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Ionic Liquids

  1. G. Wytze Meindersma1,
  2. Matthias Maase2,
  3. André B. De Haan1

Published Online: 15 JUL 2007

DOI: 10.1002/14356007.l14_l01

Ullmann's Encyclopedia of Industrial Chemistry

Ullmann's Encyclopedia of Industrial Chemistry

How to Cite

Meindersma, G. W., Maase, M. and De Haan, A. B. 2007. Ionic Liquids. Ullmann's Encyclopedia of Industrial Chemistry. .

Author Information

  1. 1

    Process Systems Engineering Group/Department of Chemical Engineering and Chemistry, Eindhoven University of Technology, Eindhoven, The Netherlands

  2. 2

    BASF Aktiengesellschaft/Global New Business Development/Chemical Intermediates for Industrial Applications, Ludwigshafen, Germany

Publication History

  1. Published Online: 15 JUL 2007

Chemistry Terms

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The article contains sections titled:

2Physical and Chemical Properties
2.2.Melting Point
2.5.Thermal Stability
2.6.Electrochemical Window
3.2.1.Lewis Acid-Based ILs
3.2.2.Anion Metathesis
3.2.3.Synthesis of Chloride Free ILs
3.2.4.Preparation with Microwaves
3.3.Producers of Ionic Liquids
4.1Potential Applications
4.1.1.Solvents for Synthesis and Catalysis for Catalysis Synthesis
4.1.2.Electrochemical Applications
4.1.3.Analytical Applications
4.1.4.Separations Separations Separations
4.1.5.Fluid Applications: Thermal Fluids and Lubricants
4.2.Applications in Pilot Plants and Industry
4.2.1.Reactions Scavenging of 2,5-dihydrofuran of Alcohols/Cleavage of Ethers and Oligomerization of Olefins
4.2.2.Separations Distillation of Aromatic Hydrocarbons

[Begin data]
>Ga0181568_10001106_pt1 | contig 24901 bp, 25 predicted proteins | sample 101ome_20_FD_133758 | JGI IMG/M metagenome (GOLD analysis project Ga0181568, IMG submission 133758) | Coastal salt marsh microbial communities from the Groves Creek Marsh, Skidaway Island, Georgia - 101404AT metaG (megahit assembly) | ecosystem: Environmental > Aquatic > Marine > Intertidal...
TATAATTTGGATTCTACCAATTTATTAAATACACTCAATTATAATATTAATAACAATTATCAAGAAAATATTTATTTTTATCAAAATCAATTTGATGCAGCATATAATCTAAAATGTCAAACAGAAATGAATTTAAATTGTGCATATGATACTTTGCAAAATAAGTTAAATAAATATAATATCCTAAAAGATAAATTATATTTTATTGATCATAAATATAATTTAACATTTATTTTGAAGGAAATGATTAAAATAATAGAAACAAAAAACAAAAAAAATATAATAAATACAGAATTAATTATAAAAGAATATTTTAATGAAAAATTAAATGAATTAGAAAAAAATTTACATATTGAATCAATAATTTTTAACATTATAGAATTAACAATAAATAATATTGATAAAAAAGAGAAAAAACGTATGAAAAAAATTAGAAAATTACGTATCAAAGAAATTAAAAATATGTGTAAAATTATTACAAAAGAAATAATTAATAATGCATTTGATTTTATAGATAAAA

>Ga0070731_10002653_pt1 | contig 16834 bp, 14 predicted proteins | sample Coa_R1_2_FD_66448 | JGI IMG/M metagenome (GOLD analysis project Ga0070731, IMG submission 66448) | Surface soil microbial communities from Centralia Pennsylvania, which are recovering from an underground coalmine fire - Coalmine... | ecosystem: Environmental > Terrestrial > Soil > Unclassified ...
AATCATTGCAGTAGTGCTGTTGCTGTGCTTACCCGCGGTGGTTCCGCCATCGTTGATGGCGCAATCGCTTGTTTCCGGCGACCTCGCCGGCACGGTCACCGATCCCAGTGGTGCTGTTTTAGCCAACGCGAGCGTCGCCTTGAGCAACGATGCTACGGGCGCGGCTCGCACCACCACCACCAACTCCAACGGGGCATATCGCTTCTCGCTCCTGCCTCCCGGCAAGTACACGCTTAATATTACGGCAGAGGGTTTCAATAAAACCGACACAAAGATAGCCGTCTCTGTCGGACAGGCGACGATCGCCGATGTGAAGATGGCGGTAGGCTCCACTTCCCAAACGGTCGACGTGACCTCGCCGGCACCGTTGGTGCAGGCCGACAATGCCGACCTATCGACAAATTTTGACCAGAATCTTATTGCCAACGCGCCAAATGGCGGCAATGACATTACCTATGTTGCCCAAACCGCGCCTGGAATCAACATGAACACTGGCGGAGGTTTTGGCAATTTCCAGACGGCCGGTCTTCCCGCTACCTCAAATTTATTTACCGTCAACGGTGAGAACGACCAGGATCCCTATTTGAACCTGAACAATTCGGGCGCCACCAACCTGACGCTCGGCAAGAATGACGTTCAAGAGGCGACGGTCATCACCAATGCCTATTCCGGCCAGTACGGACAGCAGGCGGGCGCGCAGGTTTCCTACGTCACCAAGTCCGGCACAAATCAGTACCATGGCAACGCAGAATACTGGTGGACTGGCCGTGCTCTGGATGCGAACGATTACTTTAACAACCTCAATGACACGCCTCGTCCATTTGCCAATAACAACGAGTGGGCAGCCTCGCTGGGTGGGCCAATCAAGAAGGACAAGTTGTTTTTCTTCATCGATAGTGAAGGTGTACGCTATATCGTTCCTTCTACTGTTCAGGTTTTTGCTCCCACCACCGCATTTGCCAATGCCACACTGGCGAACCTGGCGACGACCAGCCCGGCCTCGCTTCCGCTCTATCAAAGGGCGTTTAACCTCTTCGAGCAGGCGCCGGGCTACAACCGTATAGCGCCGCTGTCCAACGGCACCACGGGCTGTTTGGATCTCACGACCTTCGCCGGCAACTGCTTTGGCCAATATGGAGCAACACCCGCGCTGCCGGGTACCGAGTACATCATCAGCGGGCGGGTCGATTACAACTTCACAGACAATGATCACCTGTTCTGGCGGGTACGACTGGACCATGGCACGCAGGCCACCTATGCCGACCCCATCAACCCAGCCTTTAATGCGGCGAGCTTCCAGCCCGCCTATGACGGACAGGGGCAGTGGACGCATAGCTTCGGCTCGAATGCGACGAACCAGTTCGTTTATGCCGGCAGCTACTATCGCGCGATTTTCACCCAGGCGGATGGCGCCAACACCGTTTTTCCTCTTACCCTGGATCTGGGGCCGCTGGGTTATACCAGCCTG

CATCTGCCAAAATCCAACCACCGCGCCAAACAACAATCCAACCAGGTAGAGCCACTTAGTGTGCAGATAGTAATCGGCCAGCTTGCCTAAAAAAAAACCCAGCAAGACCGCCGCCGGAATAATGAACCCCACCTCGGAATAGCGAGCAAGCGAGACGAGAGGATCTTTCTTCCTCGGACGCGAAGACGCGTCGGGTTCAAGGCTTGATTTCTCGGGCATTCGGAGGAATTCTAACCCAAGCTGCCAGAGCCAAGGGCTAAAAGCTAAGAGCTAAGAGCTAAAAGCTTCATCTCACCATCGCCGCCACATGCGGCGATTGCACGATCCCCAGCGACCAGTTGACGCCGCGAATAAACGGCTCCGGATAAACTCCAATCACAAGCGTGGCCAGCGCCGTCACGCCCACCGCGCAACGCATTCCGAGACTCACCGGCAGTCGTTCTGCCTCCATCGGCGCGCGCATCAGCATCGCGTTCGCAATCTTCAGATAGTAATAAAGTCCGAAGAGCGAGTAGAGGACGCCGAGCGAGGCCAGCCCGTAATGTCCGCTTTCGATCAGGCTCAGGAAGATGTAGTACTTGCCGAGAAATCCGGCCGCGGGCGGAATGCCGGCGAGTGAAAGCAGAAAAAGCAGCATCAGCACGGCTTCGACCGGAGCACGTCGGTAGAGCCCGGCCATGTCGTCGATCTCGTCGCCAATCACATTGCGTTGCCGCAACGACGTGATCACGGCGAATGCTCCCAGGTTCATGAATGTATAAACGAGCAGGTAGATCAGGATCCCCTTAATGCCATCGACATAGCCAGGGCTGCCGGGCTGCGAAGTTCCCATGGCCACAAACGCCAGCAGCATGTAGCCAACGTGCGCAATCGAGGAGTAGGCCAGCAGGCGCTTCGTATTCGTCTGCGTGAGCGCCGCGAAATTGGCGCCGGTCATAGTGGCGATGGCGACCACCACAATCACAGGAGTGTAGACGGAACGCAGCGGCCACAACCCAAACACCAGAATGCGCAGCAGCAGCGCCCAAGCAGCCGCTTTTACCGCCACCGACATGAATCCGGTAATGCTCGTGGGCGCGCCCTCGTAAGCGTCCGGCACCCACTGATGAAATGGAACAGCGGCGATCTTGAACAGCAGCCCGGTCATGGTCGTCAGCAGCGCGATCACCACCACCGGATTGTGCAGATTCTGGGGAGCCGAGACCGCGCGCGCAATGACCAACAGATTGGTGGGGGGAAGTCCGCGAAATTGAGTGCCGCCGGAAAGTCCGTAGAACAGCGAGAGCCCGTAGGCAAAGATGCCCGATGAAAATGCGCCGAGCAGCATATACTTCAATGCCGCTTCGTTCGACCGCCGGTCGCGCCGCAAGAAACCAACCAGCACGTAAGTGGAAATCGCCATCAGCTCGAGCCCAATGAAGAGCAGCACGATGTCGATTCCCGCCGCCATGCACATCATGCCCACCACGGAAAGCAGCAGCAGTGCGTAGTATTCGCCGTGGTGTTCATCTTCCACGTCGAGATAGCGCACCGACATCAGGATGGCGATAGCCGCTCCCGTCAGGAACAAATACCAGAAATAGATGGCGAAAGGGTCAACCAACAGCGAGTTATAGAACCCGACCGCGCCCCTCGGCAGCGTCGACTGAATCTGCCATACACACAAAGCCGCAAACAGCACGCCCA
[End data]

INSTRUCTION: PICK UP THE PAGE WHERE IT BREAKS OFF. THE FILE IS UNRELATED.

4.2.4.ILs as Performance Chemicals for Pigment Pastes Additives for Cleaning Fluids
4.2.5.ILs in Gas Processing of Gases Compressor
6Toxicology and Occupational Health
6.3.Safety and Corrosion

The common definition of an ionic liquid (IL), or a room temperature ionic liquid (RTIL), is that it is a liquid composed entirely of ions, which is fluid below 100 °C. Ionic liquids are generally much denser (ρ = 1 − 1.6 g/cm3) and more viscous (η = 10 − 500 mPa · s) than conventional solvents. Ionic liquids can be stable up to temperatures of 500 °C. They can easily be synthesized and the variability of the cation and anion may be used to adjust the properties of the ionic liquids. Therefore, the possibility arises to optimize an ionic liquid for a specific application by stepwise tuning the relevant solvent properties. For this reason ionic liquids have been referred to as “designer solvents”.

The potential to use ionic liquids as novel solvents or fluids for a diverse range of applications has become increasingly apparent. The intrinsic nonvolatile nature of ILs provides an opportunity to reduce, or even completely eliminate, hazardous and toxic emissions to the atmosphere, thus providing the promise for significant environmental benefits. In synthesis and catalysis, ILs have been used as solvents (or solvents and catalysts), with the greatest current effort on using the ILs as alternatives to volatile organic compounds (VOCs). Electrochemical studies have utilized the fact that ILs are liquids rather than solids to provide liquid electrolytes without needing to add an additional solvent. Ionic liquids are also used in separations, replacing volatile solvents. The number of applications on pilot-plant and commercial scale is still limited, but growing.

Although ionic liquids are also known as “green solvents”, this is not always true. They can be corrosive, flammable, or toxic. Due to their nonvolatile nature, ionic liquids are generally considered as having a low impact on the environment and human health, and thus recognized as solvents for green chemistry. However, the impact of ionic liquids on aquatic ecosystems is important given their mild to high solubility in water. Before ionic liquids will be widely used in industry, the effects of ILs on the aquatic environment must be known.